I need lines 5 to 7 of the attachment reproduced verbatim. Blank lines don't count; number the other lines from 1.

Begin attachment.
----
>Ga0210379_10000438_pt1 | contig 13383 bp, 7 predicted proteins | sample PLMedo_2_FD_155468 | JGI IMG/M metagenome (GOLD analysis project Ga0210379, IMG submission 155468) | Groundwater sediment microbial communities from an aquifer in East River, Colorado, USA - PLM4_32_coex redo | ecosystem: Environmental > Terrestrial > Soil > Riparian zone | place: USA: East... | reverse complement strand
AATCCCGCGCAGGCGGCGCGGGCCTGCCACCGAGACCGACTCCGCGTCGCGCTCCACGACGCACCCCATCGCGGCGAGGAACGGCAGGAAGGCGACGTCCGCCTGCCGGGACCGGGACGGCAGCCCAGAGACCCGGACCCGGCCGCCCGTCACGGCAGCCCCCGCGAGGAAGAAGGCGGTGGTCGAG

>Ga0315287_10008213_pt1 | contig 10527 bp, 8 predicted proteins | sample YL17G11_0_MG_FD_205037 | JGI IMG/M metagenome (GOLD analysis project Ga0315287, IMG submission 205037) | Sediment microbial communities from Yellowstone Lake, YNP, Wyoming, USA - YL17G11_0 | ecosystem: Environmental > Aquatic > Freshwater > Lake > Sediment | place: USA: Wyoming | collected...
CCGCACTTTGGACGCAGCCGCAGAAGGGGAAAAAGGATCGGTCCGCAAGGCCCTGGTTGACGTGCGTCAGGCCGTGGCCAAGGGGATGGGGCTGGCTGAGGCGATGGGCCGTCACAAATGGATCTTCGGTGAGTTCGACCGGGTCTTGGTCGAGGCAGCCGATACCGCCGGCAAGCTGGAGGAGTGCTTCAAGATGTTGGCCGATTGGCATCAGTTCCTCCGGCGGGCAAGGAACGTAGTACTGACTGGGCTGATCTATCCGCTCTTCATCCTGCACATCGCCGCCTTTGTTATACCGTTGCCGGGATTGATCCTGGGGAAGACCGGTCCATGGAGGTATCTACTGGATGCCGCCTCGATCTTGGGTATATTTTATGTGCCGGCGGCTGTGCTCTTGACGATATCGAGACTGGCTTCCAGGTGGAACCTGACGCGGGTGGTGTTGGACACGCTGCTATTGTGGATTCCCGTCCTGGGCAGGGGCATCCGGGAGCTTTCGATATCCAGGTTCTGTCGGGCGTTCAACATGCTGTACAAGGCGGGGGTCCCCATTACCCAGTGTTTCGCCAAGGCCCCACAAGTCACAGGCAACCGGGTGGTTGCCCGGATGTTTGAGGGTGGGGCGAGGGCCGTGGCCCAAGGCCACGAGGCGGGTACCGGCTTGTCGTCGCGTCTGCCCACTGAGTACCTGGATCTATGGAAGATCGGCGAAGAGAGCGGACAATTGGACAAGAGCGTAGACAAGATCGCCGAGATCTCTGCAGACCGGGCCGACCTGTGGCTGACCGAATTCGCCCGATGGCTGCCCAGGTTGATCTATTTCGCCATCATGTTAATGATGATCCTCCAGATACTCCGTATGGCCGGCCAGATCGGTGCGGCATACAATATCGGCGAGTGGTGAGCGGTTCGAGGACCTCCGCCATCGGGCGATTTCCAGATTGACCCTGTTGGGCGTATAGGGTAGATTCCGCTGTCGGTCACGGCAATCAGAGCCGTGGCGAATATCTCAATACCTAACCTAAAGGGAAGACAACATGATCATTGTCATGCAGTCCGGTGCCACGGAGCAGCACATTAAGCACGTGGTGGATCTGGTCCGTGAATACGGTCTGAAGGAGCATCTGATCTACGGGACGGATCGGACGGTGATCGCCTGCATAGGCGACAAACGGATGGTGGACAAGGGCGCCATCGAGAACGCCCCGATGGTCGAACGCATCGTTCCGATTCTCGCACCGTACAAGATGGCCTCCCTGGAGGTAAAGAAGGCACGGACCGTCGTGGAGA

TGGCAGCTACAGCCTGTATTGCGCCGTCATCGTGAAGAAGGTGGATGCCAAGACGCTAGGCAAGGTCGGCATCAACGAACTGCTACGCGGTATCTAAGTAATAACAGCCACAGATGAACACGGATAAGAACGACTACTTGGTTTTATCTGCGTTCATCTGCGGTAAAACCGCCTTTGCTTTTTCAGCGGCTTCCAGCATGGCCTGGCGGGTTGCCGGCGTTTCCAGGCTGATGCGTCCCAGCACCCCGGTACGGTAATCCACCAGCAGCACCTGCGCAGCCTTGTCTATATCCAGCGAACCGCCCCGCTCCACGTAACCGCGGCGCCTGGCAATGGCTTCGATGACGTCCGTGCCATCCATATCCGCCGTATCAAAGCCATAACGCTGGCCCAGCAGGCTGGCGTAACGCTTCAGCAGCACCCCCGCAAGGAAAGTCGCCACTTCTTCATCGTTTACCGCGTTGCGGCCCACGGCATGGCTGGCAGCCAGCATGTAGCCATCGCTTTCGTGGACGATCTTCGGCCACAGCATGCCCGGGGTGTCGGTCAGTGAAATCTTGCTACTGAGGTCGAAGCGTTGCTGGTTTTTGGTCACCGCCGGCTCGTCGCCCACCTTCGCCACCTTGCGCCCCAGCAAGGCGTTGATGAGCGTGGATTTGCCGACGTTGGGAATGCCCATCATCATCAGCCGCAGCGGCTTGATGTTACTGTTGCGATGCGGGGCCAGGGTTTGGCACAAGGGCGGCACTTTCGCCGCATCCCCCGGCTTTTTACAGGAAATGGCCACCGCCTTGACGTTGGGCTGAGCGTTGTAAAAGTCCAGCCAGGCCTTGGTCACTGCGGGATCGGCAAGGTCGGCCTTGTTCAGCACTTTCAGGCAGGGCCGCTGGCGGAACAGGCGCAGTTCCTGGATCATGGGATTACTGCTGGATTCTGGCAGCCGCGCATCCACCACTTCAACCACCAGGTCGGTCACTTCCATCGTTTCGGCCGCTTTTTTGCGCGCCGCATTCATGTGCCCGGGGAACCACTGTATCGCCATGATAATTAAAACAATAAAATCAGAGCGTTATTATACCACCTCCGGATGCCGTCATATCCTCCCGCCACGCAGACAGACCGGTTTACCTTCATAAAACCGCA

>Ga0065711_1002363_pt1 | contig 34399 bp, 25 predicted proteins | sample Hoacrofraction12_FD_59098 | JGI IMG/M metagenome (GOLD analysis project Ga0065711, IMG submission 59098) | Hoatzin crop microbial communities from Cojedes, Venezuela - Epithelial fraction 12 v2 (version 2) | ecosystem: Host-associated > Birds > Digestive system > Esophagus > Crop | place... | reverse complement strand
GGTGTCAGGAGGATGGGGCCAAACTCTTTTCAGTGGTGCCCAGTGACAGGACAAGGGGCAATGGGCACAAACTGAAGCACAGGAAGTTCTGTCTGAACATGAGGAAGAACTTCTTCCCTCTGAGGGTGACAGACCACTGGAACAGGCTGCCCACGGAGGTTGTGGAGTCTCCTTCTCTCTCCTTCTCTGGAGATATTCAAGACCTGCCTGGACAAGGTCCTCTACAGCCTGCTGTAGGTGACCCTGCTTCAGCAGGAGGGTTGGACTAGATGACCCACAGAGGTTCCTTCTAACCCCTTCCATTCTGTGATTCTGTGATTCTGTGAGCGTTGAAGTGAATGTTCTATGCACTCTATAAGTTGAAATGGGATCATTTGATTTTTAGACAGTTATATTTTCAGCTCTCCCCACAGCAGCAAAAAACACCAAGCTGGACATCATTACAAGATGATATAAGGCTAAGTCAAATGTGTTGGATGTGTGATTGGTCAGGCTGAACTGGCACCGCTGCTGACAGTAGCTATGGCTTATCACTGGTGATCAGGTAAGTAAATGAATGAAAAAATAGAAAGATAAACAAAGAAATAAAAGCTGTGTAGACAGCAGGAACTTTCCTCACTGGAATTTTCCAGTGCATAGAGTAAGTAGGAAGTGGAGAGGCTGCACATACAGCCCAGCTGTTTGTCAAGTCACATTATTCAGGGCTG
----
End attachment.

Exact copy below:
TGGCAGCTACAGCCTGTATTGCGCCGTCATCGTGAAGAAGGTGGATGCCAAGACGCTAGGCAAGGTCGGCATCAACGAACTGCTACGCGGTATCTAAGTAATAACAGCCACAGATGAACACGGATAAGAACGACTACTTGGTTTTATCTGCGTTCATCTGCGGTAAAACCGCCTTTGCTTTTTCAGCGGCTTCCAGCATGGCCTGGCGGGTTGCCGGCGTTTCCAGGCTGATGCGTCCCAGCACCCCGGTACGGTAATCCACCAGCAGCACCTGCGCAGCCTTGTCTATATCCAGCGAACCGCCCCGCTCCACGTAACCGCGGCGCCTGGCAATGGCTTCGATGACGTCCGTGCCATCCATATCCGCCGTATCAAAGCCATAACGCTGGCCCAGCAGGCTGGCGTAACGCTTCAGCAGCACCCCCGCAAGGAAAGTCGCCACTTCTTCATCGTTTACCGCGTTGCGGCCCACGGCATGGCTGGCAGCCAGCATGTAGCCATCGCTTTCGTGGACGATCTTCGGCCACAGCATGCCCGGGGTGTCGGTCAGTGAAATCTTGCTACTGAGGTCGAAGCGTTGCTGGTTTTTGGTCACCGCCGGCTCGTCGCCCACCTTCGCCACCTTGCGCCCCAGCAAGGCGTTGATGAGCGTGGATTTGCCGACGTTGGGAATGCCCATCATCATCAGCCGCAGCGGCTTGATGTTACTGTTGCGATGCGGGGCCAGGGTTTGGCACAAGGGCGGCACTTTCGCCGCATCCCCCGGCTTTTTACAGGAAATGGCCACCGCCTTGACGTTGGGCTGAGCGTTGTAAAAGTCCAGCCAGGCCTTGGTCACTGCGGGATCGGCAAGGTCGGCCTTGTTCAGCACTTTCAGGCAGGGCCGCTGGCGGAACAGGCGCAGTTCCTGGATCATGGGATTACTGCTGGATTCTGGCAGCCGCGCATCCACCACTTCAACCACCAGGTCGGTCACTTCCATCGTTTCGGCCGCTTTTTTGCGCGCCGCATTCATGTGCCCGGGGAACCACTGTATCGCCATGATAATTAAAACAATAAAATCAGAGCGTTATTATACCACCTCCGGATGCCGTCATATCCTCCCGCCACGCAGACAGACCGGTTTACCTTCATAAAACCGCA

>Ga0065711_1002363_pt1 | contig 34399 bp, 25 predicted proteins | sample Hoacrofraction12_FD_59098 | JGI IMG/M metagenome (GOLD analysis project Ga0065711, IMG submission 59098) | Hoatzin crop microbial communities from Cojedes, Venezuela - Epithelial fraction 12 v2 (version 2) | ecosystem: Host-associated > Birds > Digestive system > Esophagus > Crop | place... | reverse complement strand
GGTGTCAGGAGGATGGGGCCAAACTCTTTTCAGTGGTGCCCAGTGACAGGACAAGGGGCAATGGGCACAAACTGAAGCACAGGAAGTTCTGTCTGAACATGAGGAAGAACTTCTTCCCTCTGAGGGTGACAGACCACTGGAACAGGCTGCCCACGGAGGTTGTGGAGTCTCCTTCTCTCTCCTTCTCTGGAGATATTCAAGACCTGCCTGGACAAGGTCCTCTACAGCCTGCTGTAGGTGACCCTGCTTCAGCAGGAGGGTTGGACTAGATGACCCACAGAGGTTCCTTCTAACCCCTTCCATTCTGTGATTCTGTGATTCTGTGAGCGTTGAAGTGAATGTTCTATGCACTCTATAAGTTGAAATGGGATCATTTGATTTTTAGACAGTTATATTTTCAGCTCTCCCCACAGCAGCAAAAAACACCAAGCTGGACATCATTACAAGATGATATAAGGCTAAGTCAAATGTGTTGGATGTGTGATTGGTCAGGCTGAACTGGCACCGCTGCTGACAGTAGCTATGGCTTATCACTGGTGATCAGGTAAGTAAATGAATGAAAAAATAGAAAGATAAACAAAGAAATAAAAGCTGTGTAGACAGCAGGAACTTTCCTCACTGGAATTTTCCAGTGCATAGAGTAAGTAGGAAGTGGAGAGGCTGCACATACAGCCCAGCTGTTTGTCAAGTCACATTATTCAGGGCTG